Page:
Local Transaction Marketplace Update: Lower-Middle Market

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After reading Mr. Bill Toland’s article in the business section of yesterday’s Pittsburgh Post-Gazette, I decided to provide Pittsburgh business owners with some insight on the current potential for sale of their closely-held businesses. While information regarding corporate mergers and acquisitions remains abundant, rarely have I seen the owner’s of small closely held businesses provided information on the likelihood of sale for their business. 

 To that end I offer the following points: 

  • We agree with Mr. Toland’s article that private equity firms have tightened their boot straps slightly over the past six to nine months.  However, keep in mind this tightening arrives on the heels of the largest private equity spending spree in the history of the United States.  So, even a little tightening of the belt still means sizeable access to capital.
  • Since a large number of businesses operating on a local or regional level are too small to hit the private equity radar, it is important to also consider the availability of debt financing through traditional third party lending institutions.  As you are already aware from the discussions surrounding the nationally declining real estate market, lenders have been drastically reconsidering to whom they are willing to lend.  While money remains inexpensive (low interest rates), access to that money has proven much more difficult over the last 6 to 9 months.
  • As corporate layoffs pick up again, we continue to observe a large contingent of executives exiting corporate America in favor of buying an existing business.  The growth of executive compensation over the last 10 years has enhanced the pool of individuals with sufficient capital available to invest in the purchase of a small to medium size business.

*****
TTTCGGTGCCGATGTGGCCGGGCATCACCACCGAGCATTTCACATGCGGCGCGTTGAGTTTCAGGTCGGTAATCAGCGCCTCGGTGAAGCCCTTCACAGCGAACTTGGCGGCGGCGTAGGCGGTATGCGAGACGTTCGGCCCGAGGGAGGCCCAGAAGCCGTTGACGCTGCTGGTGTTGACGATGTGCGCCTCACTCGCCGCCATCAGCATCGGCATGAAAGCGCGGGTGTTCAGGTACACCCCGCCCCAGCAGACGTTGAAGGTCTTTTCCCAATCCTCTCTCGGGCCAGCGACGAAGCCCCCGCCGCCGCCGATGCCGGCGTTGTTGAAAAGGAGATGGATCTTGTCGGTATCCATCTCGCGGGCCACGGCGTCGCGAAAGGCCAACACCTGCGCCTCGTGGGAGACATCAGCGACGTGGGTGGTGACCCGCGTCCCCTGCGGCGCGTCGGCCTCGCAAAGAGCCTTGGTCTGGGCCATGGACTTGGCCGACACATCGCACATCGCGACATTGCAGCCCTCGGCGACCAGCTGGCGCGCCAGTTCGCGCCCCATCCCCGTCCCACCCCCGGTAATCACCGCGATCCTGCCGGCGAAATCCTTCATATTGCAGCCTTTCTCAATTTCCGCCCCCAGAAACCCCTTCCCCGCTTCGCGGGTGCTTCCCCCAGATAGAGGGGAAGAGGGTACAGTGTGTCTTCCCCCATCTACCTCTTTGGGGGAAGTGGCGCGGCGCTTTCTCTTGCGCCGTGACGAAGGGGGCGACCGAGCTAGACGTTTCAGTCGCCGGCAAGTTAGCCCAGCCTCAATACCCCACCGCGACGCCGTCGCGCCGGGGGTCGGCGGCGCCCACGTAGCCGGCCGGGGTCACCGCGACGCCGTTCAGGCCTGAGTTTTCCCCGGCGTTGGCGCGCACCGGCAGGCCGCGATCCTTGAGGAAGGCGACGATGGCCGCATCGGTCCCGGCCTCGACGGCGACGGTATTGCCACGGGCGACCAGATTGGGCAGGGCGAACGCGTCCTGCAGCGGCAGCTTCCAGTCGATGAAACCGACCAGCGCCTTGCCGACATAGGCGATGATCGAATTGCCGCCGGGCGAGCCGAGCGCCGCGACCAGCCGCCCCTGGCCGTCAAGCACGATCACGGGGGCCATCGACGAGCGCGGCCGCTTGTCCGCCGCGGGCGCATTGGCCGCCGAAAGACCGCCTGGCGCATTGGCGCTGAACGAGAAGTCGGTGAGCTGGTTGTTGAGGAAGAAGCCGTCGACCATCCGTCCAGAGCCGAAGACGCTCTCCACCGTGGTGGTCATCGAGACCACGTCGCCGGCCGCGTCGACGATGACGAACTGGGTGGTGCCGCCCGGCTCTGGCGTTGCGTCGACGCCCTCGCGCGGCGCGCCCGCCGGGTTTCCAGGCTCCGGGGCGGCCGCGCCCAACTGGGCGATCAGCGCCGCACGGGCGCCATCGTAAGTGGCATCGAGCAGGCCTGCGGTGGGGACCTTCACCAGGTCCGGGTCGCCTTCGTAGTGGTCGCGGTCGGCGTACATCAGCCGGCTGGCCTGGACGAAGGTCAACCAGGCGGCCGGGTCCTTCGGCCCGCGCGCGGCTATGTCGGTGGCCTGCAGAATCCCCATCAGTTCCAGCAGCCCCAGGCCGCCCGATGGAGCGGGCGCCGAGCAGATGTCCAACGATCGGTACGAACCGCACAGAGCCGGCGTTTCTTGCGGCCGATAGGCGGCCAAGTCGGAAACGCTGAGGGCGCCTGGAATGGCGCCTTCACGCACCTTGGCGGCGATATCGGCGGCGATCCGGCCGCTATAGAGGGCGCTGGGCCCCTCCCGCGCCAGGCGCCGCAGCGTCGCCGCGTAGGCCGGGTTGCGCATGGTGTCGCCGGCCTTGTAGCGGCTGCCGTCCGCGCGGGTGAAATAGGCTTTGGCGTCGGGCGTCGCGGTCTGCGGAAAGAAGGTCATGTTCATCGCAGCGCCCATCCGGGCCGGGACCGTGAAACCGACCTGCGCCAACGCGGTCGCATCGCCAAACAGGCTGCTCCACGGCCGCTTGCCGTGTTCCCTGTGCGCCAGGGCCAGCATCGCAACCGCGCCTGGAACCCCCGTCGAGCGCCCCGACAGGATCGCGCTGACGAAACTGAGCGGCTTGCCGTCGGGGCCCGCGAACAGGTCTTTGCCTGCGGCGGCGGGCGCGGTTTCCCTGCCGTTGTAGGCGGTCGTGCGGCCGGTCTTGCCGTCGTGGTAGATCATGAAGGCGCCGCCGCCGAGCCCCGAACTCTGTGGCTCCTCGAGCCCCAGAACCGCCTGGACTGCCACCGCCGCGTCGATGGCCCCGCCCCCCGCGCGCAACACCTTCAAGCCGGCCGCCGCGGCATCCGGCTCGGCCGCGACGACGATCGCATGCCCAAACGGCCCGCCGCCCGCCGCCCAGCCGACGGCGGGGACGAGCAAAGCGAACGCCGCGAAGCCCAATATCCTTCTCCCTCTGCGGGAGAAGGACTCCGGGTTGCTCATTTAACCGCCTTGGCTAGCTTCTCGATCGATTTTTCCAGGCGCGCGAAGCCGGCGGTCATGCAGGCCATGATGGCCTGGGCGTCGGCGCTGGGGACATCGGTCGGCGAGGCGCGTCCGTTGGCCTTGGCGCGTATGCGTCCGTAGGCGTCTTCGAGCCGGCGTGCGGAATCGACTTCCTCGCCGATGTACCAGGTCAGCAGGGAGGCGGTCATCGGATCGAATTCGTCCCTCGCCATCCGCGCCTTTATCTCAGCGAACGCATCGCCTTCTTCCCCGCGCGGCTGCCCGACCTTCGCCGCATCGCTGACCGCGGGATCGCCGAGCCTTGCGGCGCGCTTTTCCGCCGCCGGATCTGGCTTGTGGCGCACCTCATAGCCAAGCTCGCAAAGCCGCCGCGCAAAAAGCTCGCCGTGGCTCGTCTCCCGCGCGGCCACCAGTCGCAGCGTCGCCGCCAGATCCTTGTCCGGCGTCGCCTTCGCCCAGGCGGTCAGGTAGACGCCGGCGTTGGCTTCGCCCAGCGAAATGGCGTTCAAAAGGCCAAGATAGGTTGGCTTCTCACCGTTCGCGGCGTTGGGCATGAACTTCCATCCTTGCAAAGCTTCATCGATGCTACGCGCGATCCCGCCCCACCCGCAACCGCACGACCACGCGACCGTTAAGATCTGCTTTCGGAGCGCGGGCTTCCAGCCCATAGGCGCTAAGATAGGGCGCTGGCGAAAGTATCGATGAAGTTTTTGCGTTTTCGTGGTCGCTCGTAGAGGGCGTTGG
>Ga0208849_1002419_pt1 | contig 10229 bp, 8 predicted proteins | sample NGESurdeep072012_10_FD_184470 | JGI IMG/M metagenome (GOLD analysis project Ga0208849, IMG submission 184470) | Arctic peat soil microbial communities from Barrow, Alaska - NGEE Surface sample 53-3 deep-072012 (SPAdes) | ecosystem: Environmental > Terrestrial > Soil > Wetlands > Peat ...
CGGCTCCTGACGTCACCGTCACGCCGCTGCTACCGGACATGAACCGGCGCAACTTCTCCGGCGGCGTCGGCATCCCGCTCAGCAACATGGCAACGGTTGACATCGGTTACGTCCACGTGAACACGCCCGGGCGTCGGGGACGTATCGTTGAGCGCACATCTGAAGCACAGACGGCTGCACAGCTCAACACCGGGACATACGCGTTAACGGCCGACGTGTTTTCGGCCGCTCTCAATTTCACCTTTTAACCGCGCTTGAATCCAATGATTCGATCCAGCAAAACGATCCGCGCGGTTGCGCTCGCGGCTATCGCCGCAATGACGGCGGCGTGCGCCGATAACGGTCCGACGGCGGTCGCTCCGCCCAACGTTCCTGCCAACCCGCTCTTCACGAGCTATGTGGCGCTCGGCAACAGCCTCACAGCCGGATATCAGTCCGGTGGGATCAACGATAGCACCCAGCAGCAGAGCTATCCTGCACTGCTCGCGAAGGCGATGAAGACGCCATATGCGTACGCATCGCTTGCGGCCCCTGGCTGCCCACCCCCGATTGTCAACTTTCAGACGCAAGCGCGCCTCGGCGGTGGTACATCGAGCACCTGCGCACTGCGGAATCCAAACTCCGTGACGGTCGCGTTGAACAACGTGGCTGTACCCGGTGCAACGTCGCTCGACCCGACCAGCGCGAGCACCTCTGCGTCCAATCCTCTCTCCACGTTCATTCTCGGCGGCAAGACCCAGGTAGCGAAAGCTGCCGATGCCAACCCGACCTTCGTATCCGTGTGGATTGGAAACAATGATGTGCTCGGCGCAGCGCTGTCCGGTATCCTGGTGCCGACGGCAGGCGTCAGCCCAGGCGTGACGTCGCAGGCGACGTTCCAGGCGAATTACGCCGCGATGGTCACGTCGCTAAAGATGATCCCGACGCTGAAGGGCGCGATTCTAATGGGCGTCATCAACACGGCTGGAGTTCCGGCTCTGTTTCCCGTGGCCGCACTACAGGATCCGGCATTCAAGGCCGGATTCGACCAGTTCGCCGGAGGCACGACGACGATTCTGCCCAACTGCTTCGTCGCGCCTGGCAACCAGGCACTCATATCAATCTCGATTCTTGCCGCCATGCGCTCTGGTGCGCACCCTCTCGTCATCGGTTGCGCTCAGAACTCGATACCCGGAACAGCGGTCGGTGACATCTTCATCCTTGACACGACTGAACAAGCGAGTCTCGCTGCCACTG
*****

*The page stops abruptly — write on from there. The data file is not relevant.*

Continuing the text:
• Although we feel the devaluation of the American currency does not increase the likelihood of a foreign acquirer purchasing a small closely-held local or regional business, we do believe that there is an indirect positive affect.  The devaluation of the U.S. dollar relative to most foreign currencies means American products and services are more attractive to foreign purchasers.  So, while foreign investors may not swoop in to acquire your company anytime soon, foreign demand for American goods and services is on the rise.  The business owners, who capitalize on this demand, will gain favor in the marketplace.
  • As we move from the information age into the conceptual age, increased specialization of goods and services continues to fuse people together in an effort to most effectively utilize resources.  This means individual investors, business buyers and management types are banding together to leverage individual assets to acquire and grow existing businesses.

While demand amongst buyers has not increased to the point where we are witnessing premium valuations, it has risen to a point where business owners need to consider capitalizing on the opportunity.  The right combination of the above factors has created a seller’s market, at least for the time being.